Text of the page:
Moringa Ride – Togo: A Move to Reduce World Hunger
Water Charity is thrilled to announce its sponsorship of Moringa Ride – Togo. Moringa Ride’s objective is to promote awareness about, and help proliferate the use of, the Moringa tree as an important tool to help combat malnutrition.
Water Charity believes that the extensive cultivation of the Moringa tree throughout developing nations will play a key element in reducing malnutrition in the world in coming years.
The objective of Moringa Ride will be accomplished through the efforts of Peace Corps Volunteers and Togolese counterparts. Eight Volunteers and eight Togolese will ride bicycles to thirteen selected villages and towns in the northern Savannah region of Togo.
At each community, they will teach the villagers the benefits of the Moringa tree and instruct them in the cultivation of the plant. They will disseminate seeds and help with the initial crop.
The trip will take three nights and four days, covering 30 to 40 kilometers each day. It is being led by Peace Corps Volunteer William Vu.
The Savannah region shares some of the same Sahelian semi-arid climatic conditions as its neighbors Ghana, Burkina Faso, and Benin. It is ranked as the country’s poorest region with 90 percent of the population, more than 650,000 people, either unemployed or earning only a fraction of the average $360 per year annual income. Malnutrition is prevalent in this area.
The Moringa tree is often called the “Miracle Tree”, as it is so high in nutritional value. Almost every part can be used for food or has some other beneficial use.
The leaves are a significant source of beta-carotene, Vitamin C, protein, iron, and potassium. The leaves can be eaten fresh, cooked. or dried and crushed into a powder.
The Moringa seeds yield a useful botanical oil. The seed cake that remains may be used to purify water, and can also serve as a fertilizer. In addition, the bark, sap, roots and flowers all have beneficial uses
The presentation to each community will include an explanation of the importance of proper nutrition, and how Moringa fits into overall health. The usage and preparation of each part of the tree will be taught.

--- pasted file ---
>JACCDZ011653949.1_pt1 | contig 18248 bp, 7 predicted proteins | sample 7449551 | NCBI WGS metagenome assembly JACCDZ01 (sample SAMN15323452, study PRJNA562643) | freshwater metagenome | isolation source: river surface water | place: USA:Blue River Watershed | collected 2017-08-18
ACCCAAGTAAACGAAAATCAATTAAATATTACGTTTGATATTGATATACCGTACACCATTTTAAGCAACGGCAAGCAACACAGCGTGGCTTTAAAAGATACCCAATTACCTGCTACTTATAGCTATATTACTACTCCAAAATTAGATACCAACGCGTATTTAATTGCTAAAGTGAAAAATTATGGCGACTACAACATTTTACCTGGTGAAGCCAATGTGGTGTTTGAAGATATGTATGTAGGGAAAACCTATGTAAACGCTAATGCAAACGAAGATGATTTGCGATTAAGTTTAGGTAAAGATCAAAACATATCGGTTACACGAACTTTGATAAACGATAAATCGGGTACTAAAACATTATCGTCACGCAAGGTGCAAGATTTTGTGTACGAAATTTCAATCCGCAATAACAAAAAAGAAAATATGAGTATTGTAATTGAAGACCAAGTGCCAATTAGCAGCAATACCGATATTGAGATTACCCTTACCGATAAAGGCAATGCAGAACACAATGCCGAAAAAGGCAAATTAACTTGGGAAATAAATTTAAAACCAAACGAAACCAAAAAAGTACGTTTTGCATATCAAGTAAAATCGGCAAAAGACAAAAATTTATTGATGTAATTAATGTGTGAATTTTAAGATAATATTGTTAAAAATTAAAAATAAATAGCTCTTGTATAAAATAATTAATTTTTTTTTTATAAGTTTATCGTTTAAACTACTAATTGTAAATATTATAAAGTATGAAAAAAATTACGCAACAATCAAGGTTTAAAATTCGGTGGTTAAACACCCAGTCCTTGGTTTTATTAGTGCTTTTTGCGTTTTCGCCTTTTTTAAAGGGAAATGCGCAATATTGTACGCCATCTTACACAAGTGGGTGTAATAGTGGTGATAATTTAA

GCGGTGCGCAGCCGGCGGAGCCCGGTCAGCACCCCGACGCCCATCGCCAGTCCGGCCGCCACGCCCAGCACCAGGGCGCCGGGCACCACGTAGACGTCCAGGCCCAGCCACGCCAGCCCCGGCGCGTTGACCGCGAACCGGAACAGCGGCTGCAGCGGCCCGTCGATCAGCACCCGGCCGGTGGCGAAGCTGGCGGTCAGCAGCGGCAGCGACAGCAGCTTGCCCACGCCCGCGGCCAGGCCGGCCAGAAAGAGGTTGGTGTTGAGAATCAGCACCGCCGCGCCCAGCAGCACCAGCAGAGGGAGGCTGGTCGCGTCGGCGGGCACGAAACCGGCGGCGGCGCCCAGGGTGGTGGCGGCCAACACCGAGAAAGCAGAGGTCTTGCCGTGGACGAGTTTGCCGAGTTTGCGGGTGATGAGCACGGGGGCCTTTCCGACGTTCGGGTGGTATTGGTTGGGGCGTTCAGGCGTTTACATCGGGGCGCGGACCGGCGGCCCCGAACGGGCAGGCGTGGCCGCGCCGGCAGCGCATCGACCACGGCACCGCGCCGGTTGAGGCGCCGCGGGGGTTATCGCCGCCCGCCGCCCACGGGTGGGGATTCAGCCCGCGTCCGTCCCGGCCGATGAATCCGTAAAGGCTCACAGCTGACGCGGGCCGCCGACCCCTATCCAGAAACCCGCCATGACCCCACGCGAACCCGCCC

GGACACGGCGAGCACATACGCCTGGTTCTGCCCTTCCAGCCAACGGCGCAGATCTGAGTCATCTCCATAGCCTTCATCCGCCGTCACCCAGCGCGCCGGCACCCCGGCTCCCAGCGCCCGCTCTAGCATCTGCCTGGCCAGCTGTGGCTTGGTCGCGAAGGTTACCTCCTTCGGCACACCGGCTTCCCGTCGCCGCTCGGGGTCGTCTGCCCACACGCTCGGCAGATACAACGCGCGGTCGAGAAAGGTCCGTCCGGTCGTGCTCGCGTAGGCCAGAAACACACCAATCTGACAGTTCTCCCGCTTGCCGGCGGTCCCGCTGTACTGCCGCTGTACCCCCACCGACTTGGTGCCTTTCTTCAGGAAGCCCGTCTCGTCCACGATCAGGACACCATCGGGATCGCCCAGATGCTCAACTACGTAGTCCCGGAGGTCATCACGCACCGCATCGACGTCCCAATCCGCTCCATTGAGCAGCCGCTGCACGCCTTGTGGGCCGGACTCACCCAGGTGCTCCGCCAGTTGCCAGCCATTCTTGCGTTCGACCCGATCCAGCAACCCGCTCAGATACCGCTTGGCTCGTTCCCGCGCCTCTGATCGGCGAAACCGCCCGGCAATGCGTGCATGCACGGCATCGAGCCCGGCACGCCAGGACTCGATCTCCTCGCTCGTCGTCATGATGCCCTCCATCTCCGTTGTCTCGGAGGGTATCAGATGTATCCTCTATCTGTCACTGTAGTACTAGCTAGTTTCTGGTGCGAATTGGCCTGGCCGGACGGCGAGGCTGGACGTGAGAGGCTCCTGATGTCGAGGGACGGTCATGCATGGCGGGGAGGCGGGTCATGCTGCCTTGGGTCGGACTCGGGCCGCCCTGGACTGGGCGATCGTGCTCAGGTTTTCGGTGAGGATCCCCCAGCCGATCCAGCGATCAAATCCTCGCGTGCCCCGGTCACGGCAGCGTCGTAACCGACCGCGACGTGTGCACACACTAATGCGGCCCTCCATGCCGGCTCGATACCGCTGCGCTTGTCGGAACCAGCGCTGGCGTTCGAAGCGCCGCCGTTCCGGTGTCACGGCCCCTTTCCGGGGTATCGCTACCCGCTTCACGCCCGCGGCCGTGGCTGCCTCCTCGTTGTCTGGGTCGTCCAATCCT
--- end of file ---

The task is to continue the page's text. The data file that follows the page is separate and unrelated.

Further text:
Each village will be given 200 Moringa seeds to start a tree nursery. This will jumpstart the community to grow its own Moringa trees, and will leave a sustainable legacy from the ride.
This effort includes a large undertaking on the part of the communities that are visited. Each will provide a selected parcel of land to start the first Moringa nursery. Local villagers will be responsible for the upkeep of the planted trees as well as sharing the technology with others in the community.
It is estimated that at least 100 people will participate in this project in each of the 13 villages, so 1,300 people will directly benefit.
We are extremely pleased to play a part in this great effort. Hundreds of people in 13 communities will benefit directly from the ride, but the significance of the undertaking far surpasses the immediate result. It will demonstrate a methodology for continuing to spread the concept of the beneficial use of the Moringa tree to the rest of Togo, the other African nations, and the world.
This project has now been fully funded, through the generosity of The Soneva SLOW LIFE Trust as a part of their Clean Water Projects initiative.
We encourage others to continue to donate using the Donate button below, and we will notify Peace Corps Volunteer William Vu of your donation. Additional funds will be used to fund the next project by William and/or those of his counterpart PCVs in Togo.
To read a progress report on this project, CLICK HERE.